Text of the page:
This weekend’s debut of “Velvet Buzzsaw” (now playing on Netflix), Jake Gyllenhaal confirms his place as one of the most exciting and unpredictable actors working today. The art world satire/blood-and-guts horror thriller is another left turn from an actor whose career is made almost entirely of left turns. And so, to celebrate Gyllenhaal and the release of “Velvet Buzzsaw,” we look back at 11 of his most essential performances.
'Donnie Darko' (2001)
Gyllenhaal’s big breakthrough came in the form of Richard Kelly’s instant cult classic, a movie that never gained commercial success but is one of the most quotable midnight movies in recent memory. Gyllenhaal plays the titular character, a schizophrenic teen haunted by visions of the end of the world … and it just gets weirder from there. In a less assured actor’s hands, Kelly’s metaphysical tangents and apocalyptic conundrums would have been gobbledygook. But Gyllenhaal didn’t make you believe; he made you feel.
‘Brokeback Mountain’ (2005)
Just four years after “Donnie Darko,” Gyllenhaal cemented his place as one of the most exciting American actors of his generation in Ang Lee’s soulful, Oscar-winning “Brokeback Mountain.” As a cowboy grappling with his romance with another cowboy (an equally impressive Heath Ledger), Gyllenhaal pulled off a daring feat that he made look positively easy. This is a character who was rugged, conflicted and ultimately tragic, a character whose power lied in the symbolic as much as the personal. (Gyllenhaal was rightfully nominated for the Academy Award for his performance.)
David Fincher’s 2007 is a stone-cold masterpiece and Gyllenhaal’s performance is its beating heart. As San Fransisco cartoonist Robert Graysmith, Gyllenhaal brings a much-needed warmth to the epic saga of how a single serial killer consumed countless lives in California in the late 60s and early 70s. Gyllenhaal’s experience on the film wasn’t a pleasant one (he told the NY Times that Fincher likes to “paint with actors”) but it ultimately produced one of Gyllenhaal’s funniest, most lived-in performances ever.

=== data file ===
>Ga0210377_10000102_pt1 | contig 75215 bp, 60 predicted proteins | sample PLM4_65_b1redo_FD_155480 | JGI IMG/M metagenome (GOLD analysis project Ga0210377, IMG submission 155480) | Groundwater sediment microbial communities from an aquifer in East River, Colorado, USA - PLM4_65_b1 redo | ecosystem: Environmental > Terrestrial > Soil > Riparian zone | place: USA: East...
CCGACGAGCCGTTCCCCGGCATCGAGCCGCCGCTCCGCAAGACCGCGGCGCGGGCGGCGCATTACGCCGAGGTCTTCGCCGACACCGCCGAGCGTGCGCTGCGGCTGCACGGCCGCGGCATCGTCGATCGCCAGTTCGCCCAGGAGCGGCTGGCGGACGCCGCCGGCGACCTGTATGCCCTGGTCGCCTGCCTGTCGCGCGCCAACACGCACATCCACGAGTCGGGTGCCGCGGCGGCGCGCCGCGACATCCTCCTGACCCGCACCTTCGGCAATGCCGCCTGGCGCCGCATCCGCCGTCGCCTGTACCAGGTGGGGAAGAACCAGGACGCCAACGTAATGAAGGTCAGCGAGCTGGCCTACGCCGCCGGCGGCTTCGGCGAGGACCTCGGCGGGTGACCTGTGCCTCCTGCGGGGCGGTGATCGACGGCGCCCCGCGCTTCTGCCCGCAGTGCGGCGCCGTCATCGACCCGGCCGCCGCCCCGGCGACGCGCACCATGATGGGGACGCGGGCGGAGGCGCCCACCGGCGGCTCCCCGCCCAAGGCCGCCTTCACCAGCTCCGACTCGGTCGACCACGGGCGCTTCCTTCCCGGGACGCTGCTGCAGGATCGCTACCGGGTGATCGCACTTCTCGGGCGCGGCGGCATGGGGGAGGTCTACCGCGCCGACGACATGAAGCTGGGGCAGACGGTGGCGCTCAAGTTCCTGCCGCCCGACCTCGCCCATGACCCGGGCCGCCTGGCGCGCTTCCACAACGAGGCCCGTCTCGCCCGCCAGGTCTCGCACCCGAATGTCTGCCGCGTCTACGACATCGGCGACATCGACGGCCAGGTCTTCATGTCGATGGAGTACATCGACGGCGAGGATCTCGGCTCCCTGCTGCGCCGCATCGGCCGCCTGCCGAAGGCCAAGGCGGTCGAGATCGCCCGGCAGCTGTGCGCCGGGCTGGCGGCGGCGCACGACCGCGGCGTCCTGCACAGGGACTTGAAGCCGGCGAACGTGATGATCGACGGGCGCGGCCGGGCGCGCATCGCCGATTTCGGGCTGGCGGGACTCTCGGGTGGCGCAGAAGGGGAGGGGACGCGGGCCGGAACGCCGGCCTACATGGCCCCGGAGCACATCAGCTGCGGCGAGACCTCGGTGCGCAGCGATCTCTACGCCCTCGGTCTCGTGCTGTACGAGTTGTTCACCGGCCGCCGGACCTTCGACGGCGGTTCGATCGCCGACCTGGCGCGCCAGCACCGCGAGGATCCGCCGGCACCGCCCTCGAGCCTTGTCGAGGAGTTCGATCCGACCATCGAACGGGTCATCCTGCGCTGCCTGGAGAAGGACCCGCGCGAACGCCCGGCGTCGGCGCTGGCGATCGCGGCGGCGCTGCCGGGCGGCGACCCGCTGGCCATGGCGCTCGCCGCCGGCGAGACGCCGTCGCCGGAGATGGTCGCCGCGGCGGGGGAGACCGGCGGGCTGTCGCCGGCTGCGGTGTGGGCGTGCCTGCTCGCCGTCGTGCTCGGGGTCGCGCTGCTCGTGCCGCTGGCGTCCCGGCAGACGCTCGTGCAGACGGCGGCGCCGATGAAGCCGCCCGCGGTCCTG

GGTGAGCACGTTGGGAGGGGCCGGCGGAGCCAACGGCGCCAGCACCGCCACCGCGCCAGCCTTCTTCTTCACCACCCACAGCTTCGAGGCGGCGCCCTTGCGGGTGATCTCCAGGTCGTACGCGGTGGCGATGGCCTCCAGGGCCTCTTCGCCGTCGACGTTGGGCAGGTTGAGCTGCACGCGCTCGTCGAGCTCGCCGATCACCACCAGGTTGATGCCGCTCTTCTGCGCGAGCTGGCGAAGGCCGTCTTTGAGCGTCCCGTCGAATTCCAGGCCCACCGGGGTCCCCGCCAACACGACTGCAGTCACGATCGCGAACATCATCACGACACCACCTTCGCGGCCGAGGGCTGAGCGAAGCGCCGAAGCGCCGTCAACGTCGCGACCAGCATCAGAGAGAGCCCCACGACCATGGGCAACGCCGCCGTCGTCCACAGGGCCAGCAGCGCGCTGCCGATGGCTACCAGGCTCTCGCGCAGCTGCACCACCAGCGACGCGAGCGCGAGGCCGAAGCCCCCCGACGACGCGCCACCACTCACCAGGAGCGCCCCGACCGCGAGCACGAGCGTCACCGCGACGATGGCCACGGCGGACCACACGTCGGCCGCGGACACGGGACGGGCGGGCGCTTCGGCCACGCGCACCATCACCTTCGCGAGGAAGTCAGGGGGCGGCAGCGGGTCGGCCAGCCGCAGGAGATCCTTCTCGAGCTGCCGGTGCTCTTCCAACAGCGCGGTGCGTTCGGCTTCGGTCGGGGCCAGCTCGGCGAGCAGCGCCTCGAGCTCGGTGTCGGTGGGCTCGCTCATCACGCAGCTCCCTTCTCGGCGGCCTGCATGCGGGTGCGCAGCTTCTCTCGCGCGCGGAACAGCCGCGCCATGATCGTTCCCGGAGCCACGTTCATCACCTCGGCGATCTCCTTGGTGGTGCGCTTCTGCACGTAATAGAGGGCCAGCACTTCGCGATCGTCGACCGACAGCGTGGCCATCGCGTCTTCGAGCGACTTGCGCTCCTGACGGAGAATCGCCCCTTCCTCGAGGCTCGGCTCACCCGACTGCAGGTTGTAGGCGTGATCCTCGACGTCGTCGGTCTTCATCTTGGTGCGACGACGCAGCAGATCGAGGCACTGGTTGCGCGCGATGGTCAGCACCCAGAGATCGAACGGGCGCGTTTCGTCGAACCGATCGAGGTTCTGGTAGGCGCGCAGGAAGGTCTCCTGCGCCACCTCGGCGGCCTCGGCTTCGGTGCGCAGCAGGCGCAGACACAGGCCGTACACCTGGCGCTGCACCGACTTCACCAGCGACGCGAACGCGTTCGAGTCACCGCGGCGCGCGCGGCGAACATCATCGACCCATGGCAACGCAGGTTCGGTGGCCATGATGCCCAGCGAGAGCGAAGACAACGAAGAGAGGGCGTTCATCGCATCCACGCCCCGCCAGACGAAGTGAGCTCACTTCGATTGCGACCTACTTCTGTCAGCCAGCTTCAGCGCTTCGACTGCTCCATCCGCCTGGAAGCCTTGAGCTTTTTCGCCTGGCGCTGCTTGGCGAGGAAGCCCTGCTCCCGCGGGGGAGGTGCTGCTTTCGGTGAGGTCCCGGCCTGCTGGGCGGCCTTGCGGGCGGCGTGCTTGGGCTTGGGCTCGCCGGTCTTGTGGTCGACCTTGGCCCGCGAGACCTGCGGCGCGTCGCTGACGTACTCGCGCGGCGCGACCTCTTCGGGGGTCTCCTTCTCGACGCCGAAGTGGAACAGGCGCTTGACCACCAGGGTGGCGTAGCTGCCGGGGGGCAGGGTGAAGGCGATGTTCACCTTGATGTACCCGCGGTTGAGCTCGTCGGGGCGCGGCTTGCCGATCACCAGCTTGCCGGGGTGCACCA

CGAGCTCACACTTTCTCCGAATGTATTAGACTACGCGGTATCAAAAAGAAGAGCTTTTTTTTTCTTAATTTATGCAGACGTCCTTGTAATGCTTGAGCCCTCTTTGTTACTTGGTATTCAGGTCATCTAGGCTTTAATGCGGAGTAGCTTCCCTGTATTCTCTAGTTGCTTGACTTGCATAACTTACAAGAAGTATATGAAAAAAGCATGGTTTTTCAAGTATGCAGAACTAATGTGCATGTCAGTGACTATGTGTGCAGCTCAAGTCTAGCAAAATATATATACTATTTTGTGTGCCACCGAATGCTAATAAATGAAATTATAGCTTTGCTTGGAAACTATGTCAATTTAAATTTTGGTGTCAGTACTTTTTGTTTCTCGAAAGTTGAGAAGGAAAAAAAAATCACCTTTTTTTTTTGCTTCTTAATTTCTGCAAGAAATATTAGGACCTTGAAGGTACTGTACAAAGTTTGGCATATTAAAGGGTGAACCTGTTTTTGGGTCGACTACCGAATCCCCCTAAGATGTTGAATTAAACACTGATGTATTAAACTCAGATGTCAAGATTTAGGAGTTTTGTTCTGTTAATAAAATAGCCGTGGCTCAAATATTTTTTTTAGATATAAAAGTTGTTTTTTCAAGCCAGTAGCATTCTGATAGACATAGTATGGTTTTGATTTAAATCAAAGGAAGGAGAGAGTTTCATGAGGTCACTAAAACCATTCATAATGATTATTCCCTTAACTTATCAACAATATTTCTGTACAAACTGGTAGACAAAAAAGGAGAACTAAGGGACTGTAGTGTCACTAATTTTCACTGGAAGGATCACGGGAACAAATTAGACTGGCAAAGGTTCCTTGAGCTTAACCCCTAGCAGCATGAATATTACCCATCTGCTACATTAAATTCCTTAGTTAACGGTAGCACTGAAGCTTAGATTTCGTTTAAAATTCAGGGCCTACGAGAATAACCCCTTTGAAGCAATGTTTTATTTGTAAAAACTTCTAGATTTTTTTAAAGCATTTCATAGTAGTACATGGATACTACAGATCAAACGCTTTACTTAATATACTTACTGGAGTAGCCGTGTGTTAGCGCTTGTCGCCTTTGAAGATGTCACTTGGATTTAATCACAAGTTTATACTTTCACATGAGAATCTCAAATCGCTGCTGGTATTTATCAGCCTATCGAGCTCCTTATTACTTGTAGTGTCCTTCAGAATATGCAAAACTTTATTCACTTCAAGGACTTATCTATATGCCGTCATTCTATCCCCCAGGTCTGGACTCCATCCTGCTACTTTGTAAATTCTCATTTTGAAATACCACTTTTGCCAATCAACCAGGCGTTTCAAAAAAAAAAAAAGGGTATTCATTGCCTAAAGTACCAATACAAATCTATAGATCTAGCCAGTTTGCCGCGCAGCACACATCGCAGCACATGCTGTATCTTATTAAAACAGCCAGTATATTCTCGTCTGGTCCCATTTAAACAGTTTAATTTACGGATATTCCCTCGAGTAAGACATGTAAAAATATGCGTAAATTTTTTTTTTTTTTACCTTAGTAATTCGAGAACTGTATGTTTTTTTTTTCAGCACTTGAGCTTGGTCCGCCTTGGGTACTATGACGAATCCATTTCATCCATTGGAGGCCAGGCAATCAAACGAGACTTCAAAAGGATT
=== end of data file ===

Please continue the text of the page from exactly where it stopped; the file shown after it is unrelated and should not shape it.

‘Source Code’ (2011)
Gyllenhaal is in fully buggy-eyed sci-fi mode for Duncan Jones’ follow-up to his hugely influential debut “Moon.” In “Source Code,” Gyllenhaal plays a US Army pilot who, upon boarding a commuter train outside of Chicago, is involved in a terrorist bombing. He is then, through mysterious circumstances, asked to relive the bombing again and again and again in an attempt to locate the terrorist responsible. Despite a cumbersome high concept and dopey twist ending, you always believe what you’re seeing, largely thanks to Gyllenhaal’s commitment to the role.
One of Gyllenhaal’s great strengths is that he’s a character actor burdened with leading man looks. This lets him take charge of any movie he’s in but also gives him a chameleonic ability to also slip into the background of a larger ensemble. In Denis Villeneuve’s breathless thriller, Gyllenhaal plays a twitchy detective assigned to a child abduction case. Not only is Gyllenhaal’s storyline somewhat secondary (to the main plot about a pair of parents exacting their own biblical revenge against who they think are responsible) but he still manages to steal the show.